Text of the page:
A última edição de 2014 da Variety junta vários actores em fotografias a preto e branco da autoria de Ben Hassett. Além de pousarem para a câmara, os actores conversaram sobre as suas carreiras, projectos, etc. Em forma de resumo, o resultado foi este:
Mark Ruffalo (Foxcatcher) & Jessica Chastain (The Disappearance of Eleanor Rigby, Interstellar, A Most Violent Year)
Chastain: "For me, rehearsal isn't about going through the script over and over again; it's about going through the script as who I am — not as the character — and saying, what does this line mean and how long have we known each other?"
Ruffalo: "We would start on the script, and then break free, and it wouldn't be much, maybe a little exercise that then (we) would refine. So we were building. And then (director Bennett Miller) would strip out all the dialogue, and it would be a physicalization — you know, hold that moment, don't feel compelled to say anything, but let that improvisation inform what's happening between the two of you."
Keira Knightley (The Imitation Game, Begin Again) & Ethan Hawke (Boyhood)
Knightley: "You always believe the bad (reviews). It's absolutely guaranteed that even if you get all of them good, and if you get one bad one, then it's --
Hawke: "They're the ones who saw the truth."
Christoph Waltz (Big Eyes) & Ralph Fiennes (The Grand Budapest Hotel)
Waltz: "An audition is an art form in itself. I couldn't teach, because I'd be afraid to overlook a talent. I don't want to be responsible that a gem is being swept under the carpet just because my sensorium is insufficient."
Fiennes: "I need to have a connection. And often if someone does a great reading, (they may not be) quite right, but what you feel is that there's a human connection."
David Oyelowo (Selma) & Jack O'Connell (Unbroken)
Oyelowo: "I first read the script in 2007, and it took us seven years to get that film made. So many directors came and went. I really feel like it happened at the right time with the right people."
O'Connell: "I got lucky in that I was able to fill in the gaps with his (actual) voice. There was no archive footage or audio of Louis (Zamperini). So I felt quite fortunate that I got to (meet him)."
Michael Keaton (Birdman) & Reese Witherspoon (Wild)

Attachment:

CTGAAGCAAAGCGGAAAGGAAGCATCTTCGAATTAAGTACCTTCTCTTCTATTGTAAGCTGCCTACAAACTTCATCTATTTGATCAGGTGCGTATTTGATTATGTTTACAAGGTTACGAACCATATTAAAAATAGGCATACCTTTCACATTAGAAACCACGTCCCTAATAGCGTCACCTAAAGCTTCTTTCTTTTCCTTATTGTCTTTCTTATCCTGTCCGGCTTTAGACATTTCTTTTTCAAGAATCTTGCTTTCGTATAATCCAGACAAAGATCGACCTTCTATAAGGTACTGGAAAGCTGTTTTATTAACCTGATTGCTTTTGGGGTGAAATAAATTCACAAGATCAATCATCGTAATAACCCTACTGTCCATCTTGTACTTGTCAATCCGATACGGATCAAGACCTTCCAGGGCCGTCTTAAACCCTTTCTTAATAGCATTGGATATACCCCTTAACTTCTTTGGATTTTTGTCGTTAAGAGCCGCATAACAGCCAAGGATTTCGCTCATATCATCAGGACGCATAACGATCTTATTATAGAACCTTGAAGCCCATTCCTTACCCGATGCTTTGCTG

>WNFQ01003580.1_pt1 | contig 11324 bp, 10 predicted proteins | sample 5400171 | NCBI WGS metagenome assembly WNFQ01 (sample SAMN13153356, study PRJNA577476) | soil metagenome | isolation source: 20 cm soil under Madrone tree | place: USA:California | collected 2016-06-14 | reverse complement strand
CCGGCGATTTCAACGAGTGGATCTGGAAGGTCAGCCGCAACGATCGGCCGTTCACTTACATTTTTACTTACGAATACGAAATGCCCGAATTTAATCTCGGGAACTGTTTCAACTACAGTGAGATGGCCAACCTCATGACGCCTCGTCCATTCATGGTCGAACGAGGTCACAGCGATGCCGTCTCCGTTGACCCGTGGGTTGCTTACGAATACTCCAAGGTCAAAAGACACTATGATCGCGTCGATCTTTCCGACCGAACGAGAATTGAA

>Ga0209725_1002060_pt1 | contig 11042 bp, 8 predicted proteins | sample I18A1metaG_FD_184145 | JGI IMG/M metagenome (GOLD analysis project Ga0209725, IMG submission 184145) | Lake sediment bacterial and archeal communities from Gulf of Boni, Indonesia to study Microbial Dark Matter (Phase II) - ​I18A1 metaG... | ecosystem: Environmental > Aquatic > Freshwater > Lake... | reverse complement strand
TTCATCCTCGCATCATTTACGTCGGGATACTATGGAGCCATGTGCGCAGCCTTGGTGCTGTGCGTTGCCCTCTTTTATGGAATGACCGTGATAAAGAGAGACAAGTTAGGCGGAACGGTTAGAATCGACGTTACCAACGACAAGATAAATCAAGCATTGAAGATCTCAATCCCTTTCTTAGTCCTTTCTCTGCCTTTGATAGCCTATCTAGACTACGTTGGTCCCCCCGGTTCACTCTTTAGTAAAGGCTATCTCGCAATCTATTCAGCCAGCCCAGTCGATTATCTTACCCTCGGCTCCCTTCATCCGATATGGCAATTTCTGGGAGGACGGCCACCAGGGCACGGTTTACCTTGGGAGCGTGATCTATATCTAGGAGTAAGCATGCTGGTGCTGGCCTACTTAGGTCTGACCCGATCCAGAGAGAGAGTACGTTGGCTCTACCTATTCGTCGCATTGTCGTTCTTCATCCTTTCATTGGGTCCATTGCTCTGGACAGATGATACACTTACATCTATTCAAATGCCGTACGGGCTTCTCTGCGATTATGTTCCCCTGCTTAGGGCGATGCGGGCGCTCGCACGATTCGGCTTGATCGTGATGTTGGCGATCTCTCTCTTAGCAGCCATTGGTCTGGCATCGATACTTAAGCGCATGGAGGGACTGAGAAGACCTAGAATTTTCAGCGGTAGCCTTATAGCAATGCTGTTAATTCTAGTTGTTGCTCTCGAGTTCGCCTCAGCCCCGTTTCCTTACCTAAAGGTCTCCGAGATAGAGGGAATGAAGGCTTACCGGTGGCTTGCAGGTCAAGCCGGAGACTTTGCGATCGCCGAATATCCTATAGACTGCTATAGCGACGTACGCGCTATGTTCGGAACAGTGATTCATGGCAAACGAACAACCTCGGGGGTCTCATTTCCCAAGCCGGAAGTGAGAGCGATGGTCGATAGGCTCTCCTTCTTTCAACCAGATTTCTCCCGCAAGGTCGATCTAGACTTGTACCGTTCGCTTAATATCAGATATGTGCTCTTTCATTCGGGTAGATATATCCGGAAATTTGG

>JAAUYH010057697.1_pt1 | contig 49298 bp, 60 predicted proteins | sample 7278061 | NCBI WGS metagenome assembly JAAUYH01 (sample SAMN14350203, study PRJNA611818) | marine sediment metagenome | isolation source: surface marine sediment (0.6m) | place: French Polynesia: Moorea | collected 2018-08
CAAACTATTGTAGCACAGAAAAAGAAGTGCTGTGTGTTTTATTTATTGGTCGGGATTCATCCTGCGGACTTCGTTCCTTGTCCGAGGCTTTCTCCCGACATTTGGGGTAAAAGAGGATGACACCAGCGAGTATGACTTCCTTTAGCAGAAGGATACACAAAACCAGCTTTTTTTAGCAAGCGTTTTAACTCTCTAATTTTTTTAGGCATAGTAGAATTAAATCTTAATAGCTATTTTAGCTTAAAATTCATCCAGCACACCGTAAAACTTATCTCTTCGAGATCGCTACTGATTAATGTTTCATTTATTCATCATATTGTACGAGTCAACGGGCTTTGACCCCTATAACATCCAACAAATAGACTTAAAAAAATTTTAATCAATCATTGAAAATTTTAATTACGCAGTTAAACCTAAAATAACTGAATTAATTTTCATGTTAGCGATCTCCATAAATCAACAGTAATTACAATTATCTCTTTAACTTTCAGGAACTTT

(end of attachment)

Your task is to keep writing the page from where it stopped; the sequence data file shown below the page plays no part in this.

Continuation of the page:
Keaton: "You could argue that every movie is a journey, but these are really, clearly, journeys. Yours is a straight-ahead 'we're walking' journey, and mine is another kind of journey. And I was looking at this thinking, first of all, I've never seen you like this. I've never seen you look like this and just be. And that's the best thing, just being, you know?"
Witherspoon: "Well, I think the same way of 'Birdman.' The two characters are similar in that they're both warring against themselves. It's sort of self-ego vs. self, self-esteem vs. self, self-harm vs. healthy.
Benedict Cumberbatch (The Imitation Game) & Edward Norton (Birdman)
Cumberbatch: "The perverse thing is that fame kind of drowns the air you need to create the thing that you made you famous in the first place. You need your space; you need to be able to work at a certain pace — or just be an artist, really — rather than being famous. I'm still adjusting to finding my way around that."
Norton: "Have you ever seen the Maysles Brothers' documentary called 'Meet Marlon Brando'? They followed Brando on a junket for a movie that he didn't really like. And it's this incredible portrait of a guy really, really trying to maintain a grounded authenticity through this completely insane process. You can learn a lot seeing what other people have gone through in a way."
Hilary Swank (The Homesman) & Tilda Swinton (Snowpiercer)
Swank: "'Boys Don't Cry' was (made for) $1.7 million. I made $3,000 on the movie. (Winning the Oscar meant) this movie was going to be seen by a wider audience, because that was really the prize, in a way."
Swinton: "In a particular world that I work in, which is pretty much exclusively independent, (an Oscar) is such a wonderful outreach tool. It's a resonance; you have to take that seriously. You think, 'Well that's good. That's maybe gonna help the next five tiny films."
Timothy Spall (Mr. Turner) & Marion Cotillard (Two Days, One Night)
Spall: "If it isn't in the story, and you're struggling to find out why that person is doing something, you have to create an imaginative scenario of what it is that's created that effect. You have to work out in your imagination all that is not explained -- and is not going to be explained -- about what creates the quality that makes that person do that."
Cotillard: "There are some emotions that I can reach faster, because I know where to search. I never use my personal life. If I need something to take me to an emotion, I will always use something in the character or I will create it. Like the Dardenne brothers' movie; I didn't have (much) information about (the character of Sandra,) why she got depressed, how it affected her life. And so I needed to create all this."
Jennifer Aniston (Cake) & Emily Blunt (Into the Woods)
Aniston: "It was incredible to be able to go into ('Cake') and take on that challenge, because those scripts don't come along very often. It wasn't mine, and I had to fight for it. And if the opportunity came, I knew I was going to be able to throw my hat in that ring and take it on and have that journey -- wrapping my head around these unimaginable experiences."